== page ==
Conversation pieces

Sometimes we talk a lot and say nothing and we write a lot and say nothing, but it sure looks pretty on fabric:

Fauteuil from Cote France

Several thousand years ago, writing was invented as an alternate means of communication to oral and illustrative forms traditionally used in historical documentation.  The invention of writing implemented the typographic use of symbols and signs in order to translate language two-dimensionally. Without going into depth about the evolution of the use of the written word since the high times of Mesopotamia, it is safe to say that we have repeatedly enjoyed it's use in art and interior decoration over the subsequent centuries:

The writing is on the wall: This fabric can be used to upholster furniture, as a window treatment or  wallcovering:

Document brown design fabric

             Shades of the past:

Shaker rug
Empire lampshade

 The role of a writer is not to say what we all can say, but what we are unable to say. ~Anaïs Nin
bonjour bon nuit burlap pillow
Conversation rug


There seems to be something inherently comforting about being surrounded by visual conversational companions in the form script writing on the wall and on fabric and alphabetic characters on furniture and accessories. They are inanimate, they do not communicate audibly, they seem in fact, nonsensical. But is that really true? They do not seem to make a statement in the obvious sense but perhaps in a far more abstract one. What was formerly invented for the sole purpose of communication now finds itself regenerated as tangible poetic residue, ever reminding us of our important connection to one another. And though nothing replaces human companionship, the evidence of one of man's most important visual inventions created from the mysterious vault that we call the mind, breaks down the walls of cosmic dimensions.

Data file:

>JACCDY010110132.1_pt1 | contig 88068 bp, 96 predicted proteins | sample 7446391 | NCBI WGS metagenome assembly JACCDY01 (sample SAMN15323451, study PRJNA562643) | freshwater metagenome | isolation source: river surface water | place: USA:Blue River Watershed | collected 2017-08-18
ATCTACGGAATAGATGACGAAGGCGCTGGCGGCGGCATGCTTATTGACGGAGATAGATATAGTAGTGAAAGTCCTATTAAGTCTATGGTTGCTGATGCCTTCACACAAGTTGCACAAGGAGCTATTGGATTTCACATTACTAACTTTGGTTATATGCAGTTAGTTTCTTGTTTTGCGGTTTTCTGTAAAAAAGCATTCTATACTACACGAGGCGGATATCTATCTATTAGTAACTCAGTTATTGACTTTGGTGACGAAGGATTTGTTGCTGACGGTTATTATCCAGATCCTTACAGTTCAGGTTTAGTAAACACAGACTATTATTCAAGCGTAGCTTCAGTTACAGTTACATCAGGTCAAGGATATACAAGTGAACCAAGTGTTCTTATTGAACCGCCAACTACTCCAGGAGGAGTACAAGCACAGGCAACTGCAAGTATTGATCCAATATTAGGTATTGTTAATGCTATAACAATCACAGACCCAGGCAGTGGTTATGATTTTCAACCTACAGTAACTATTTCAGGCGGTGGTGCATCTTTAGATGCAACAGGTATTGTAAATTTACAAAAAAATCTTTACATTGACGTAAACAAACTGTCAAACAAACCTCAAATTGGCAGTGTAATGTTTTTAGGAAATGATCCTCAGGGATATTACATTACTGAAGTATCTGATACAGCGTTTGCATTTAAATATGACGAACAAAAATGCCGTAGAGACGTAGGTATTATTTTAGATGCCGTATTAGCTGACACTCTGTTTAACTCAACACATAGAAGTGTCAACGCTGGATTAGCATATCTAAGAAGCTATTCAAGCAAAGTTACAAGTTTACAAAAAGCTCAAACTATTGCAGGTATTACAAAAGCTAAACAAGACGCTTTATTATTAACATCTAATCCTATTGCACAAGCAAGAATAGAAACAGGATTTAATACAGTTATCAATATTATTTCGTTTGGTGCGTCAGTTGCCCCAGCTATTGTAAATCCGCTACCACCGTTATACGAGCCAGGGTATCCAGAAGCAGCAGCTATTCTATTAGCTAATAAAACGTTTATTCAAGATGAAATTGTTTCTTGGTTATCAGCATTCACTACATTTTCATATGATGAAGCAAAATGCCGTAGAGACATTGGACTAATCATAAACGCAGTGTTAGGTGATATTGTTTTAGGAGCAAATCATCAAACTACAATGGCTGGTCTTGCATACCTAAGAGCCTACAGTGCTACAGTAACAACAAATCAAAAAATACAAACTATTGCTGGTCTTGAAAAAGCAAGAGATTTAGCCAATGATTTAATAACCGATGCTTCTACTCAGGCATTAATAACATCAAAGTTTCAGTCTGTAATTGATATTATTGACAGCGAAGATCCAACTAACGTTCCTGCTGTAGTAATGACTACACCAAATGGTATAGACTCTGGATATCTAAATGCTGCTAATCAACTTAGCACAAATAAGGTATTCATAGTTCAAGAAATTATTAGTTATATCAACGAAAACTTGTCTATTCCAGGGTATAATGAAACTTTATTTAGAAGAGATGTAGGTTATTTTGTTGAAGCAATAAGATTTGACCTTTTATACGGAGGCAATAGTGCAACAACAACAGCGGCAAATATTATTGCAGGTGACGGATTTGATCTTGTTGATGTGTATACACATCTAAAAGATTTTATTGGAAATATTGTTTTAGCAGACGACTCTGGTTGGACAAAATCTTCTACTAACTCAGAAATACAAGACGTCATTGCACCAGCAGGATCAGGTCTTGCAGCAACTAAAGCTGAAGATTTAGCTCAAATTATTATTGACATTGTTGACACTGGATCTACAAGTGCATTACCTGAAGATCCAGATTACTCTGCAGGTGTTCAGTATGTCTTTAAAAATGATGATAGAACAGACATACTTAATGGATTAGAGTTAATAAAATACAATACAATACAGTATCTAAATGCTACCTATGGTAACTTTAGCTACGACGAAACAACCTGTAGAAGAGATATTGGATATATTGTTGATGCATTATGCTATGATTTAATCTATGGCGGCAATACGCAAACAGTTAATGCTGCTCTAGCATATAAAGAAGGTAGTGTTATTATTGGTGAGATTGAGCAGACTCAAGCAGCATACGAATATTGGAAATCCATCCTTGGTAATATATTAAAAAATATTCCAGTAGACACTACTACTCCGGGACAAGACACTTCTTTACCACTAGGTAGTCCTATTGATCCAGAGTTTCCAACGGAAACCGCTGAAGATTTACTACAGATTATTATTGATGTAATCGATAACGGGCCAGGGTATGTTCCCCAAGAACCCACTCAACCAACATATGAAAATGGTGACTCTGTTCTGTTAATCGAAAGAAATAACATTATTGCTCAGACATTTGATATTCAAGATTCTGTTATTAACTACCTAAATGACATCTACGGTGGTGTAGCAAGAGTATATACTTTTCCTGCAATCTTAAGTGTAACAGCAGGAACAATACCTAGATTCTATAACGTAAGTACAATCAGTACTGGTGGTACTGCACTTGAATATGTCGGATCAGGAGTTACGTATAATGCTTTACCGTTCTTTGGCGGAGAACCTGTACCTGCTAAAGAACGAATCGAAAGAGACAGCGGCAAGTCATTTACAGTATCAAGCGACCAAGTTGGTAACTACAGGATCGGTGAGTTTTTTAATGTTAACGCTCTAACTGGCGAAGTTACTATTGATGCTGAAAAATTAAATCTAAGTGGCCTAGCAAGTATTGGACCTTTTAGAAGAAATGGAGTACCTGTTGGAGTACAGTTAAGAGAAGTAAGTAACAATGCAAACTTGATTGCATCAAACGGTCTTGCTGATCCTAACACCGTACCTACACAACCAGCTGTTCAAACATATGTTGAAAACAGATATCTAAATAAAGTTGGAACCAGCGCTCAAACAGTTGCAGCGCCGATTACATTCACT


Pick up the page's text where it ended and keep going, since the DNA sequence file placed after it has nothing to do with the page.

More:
Talk to me:


Vintage container for metal parts, $165

Be obscure clearly. ~E.B. White

 The famous Belgian surrealist artist, Rene Magritte, used the written word in many of his artworks in order to impress a philosophical statement that what one might perceive to be real, was in fact not. This was a familiar theme in the philosophy of surrealism.  His famous paradoxical series: "Ceci n'est pas", used the written word as art in order to impress upon the viewer that what was thought to be a recognizable object in the painting was not really what it seemed to be, but in fact, a mystery that might never be solved.  In this case, the written word is used as a vehicle not to label or record what it is, but what it is not:     

Signs of the times: Ce n'est pas un signe.  (This is not a sign.)  
Signage, once created solely for identification, as a warning or for directional purposes, have in present times experienced a morphism into unique forms of decoration in many homes and commercial institutions. Ordinary objects now became artistic statements, a classic surrealist concept.  These ghostly apparitions of their former occupations now act as poignant reminders of the paradox of existence and non-existence.  
                                                                                                  Coming or going?

Enter-Exit Welcome Mat, $19


Ok sign, $2,400
Vintage bus destination map, $1,800

This just about says it all.

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